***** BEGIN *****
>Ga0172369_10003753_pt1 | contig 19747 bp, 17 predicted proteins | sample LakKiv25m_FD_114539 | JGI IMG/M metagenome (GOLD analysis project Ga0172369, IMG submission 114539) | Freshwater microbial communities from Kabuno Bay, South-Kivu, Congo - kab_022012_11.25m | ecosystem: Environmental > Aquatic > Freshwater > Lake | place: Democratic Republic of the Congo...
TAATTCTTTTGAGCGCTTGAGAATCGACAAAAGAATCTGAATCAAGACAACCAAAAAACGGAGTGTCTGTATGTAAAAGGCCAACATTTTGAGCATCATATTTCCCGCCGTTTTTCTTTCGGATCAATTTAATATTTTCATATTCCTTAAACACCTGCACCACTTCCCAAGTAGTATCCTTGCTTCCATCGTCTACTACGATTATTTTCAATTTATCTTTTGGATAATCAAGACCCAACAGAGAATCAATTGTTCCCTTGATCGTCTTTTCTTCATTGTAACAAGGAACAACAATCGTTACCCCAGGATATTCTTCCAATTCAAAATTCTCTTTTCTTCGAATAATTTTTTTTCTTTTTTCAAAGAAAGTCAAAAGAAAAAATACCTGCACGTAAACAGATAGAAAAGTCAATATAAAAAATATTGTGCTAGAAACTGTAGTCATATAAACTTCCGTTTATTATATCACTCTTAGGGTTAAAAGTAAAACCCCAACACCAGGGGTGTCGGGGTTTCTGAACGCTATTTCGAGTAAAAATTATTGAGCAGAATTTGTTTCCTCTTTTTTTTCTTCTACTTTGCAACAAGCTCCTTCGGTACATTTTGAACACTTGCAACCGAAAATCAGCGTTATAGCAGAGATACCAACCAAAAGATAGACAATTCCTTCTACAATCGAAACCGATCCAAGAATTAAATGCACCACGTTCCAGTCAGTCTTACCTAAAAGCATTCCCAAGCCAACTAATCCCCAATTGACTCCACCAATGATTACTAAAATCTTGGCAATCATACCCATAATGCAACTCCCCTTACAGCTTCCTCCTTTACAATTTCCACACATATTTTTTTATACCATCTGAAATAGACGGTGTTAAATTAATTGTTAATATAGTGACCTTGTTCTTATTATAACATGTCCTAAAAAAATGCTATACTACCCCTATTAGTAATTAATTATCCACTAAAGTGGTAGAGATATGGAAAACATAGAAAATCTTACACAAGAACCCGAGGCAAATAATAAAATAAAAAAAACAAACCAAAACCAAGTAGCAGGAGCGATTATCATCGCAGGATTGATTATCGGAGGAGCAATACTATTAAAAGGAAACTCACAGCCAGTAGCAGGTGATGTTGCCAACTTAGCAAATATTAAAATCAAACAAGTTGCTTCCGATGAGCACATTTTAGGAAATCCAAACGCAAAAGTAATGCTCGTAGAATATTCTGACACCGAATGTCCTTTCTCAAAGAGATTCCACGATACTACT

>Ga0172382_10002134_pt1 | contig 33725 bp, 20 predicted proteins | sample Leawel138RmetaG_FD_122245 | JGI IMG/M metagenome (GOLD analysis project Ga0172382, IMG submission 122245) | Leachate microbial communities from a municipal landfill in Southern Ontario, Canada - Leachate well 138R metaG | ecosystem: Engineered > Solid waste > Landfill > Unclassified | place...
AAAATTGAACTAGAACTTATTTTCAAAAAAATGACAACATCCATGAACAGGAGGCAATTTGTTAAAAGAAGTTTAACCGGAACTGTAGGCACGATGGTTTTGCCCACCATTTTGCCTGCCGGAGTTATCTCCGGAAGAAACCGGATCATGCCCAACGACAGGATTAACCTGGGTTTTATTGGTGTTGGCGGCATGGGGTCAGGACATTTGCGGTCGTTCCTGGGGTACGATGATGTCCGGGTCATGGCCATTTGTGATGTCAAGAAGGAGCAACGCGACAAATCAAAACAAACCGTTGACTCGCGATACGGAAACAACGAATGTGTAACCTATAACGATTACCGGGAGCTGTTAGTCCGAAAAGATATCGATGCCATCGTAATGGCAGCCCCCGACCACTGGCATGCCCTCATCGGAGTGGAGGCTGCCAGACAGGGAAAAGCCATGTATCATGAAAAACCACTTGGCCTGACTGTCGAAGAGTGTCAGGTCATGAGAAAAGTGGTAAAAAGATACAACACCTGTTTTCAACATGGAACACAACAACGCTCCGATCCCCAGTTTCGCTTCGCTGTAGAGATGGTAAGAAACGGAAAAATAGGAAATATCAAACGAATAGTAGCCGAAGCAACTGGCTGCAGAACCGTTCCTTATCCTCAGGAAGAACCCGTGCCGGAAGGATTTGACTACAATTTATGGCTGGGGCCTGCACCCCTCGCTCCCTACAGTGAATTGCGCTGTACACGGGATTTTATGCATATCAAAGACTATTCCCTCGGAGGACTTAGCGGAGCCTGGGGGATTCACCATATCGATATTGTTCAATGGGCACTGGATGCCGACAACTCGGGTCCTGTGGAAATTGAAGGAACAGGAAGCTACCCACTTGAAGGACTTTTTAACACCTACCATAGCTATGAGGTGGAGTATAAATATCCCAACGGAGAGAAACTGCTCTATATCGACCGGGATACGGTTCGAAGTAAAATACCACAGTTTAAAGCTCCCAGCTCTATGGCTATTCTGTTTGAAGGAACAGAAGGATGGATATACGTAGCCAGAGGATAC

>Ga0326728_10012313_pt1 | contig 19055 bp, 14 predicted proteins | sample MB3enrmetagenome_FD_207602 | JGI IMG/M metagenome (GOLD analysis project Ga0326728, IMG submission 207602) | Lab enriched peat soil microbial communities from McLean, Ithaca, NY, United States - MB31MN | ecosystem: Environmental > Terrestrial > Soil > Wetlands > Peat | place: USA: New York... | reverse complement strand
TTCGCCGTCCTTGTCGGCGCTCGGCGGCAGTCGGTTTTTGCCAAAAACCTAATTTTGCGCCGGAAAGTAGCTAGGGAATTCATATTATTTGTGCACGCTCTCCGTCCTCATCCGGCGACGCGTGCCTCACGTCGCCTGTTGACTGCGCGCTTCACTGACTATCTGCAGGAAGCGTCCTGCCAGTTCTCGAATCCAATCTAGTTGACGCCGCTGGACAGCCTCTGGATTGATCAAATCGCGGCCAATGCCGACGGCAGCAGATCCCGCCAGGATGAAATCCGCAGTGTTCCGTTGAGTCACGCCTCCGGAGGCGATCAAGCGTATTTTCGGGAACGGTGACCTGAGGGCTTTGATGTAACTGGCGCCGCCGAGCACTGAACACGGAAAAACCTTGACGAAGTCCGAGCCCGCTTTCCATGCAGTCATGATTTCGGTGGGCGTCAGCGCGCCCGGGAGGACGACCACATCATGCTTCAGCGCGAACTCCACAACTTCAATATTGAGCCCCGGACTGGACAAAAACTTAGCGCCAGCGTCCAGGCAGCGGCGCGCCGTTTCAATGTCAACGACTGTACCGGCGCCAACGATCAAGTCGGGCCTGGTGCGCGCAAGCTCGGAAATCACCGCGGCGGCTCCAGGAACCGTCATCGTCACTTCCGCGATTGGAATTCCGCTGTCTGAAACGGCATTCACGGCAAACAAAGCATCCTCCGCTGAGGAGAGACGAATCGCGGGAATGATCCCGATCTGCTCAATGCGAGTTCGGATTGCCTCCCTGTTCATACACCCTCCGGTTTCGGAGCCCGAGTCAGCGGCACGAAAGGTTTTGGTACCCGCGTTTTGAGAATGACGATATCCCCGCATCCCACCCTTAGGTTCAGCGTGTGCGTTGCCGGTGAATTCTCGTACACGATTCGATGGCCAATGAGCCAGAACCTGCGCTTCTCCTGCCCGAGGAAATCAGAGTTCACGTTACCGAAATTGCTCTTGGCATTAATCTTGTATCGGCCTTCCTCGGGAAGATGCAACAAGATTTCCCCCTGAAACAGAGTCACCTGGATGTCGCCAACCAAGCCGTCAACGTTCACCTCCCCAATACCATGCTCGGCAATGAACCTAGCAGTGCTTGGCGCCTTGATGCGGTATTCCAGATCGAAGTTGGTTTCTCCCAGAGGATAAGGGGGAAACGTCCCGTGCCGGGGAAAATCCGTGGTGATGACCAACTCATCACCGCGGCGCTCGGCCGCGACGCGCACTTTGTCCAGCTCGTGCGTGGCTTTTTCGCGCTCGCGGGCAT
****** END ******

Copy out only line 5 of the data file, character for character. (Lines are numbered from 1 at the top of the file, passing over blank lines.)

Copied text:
>Ga0326728_10012313_pt1 | contig 19055 bp, 14 predicted proteins | sample MB3enrmetagenome_FD_207602 | JGI IMG/M metagenome (GOLD analysis project Ga0326728, IMG submission 207602) | Lab enriched peat soil microbial communities from McLean, Ithaca, NY, United States - MB31MN | ecosystem: Environmental > Terrestrial > Soil > Wetlands > Peat | place: USA: New York... | reverse complement strand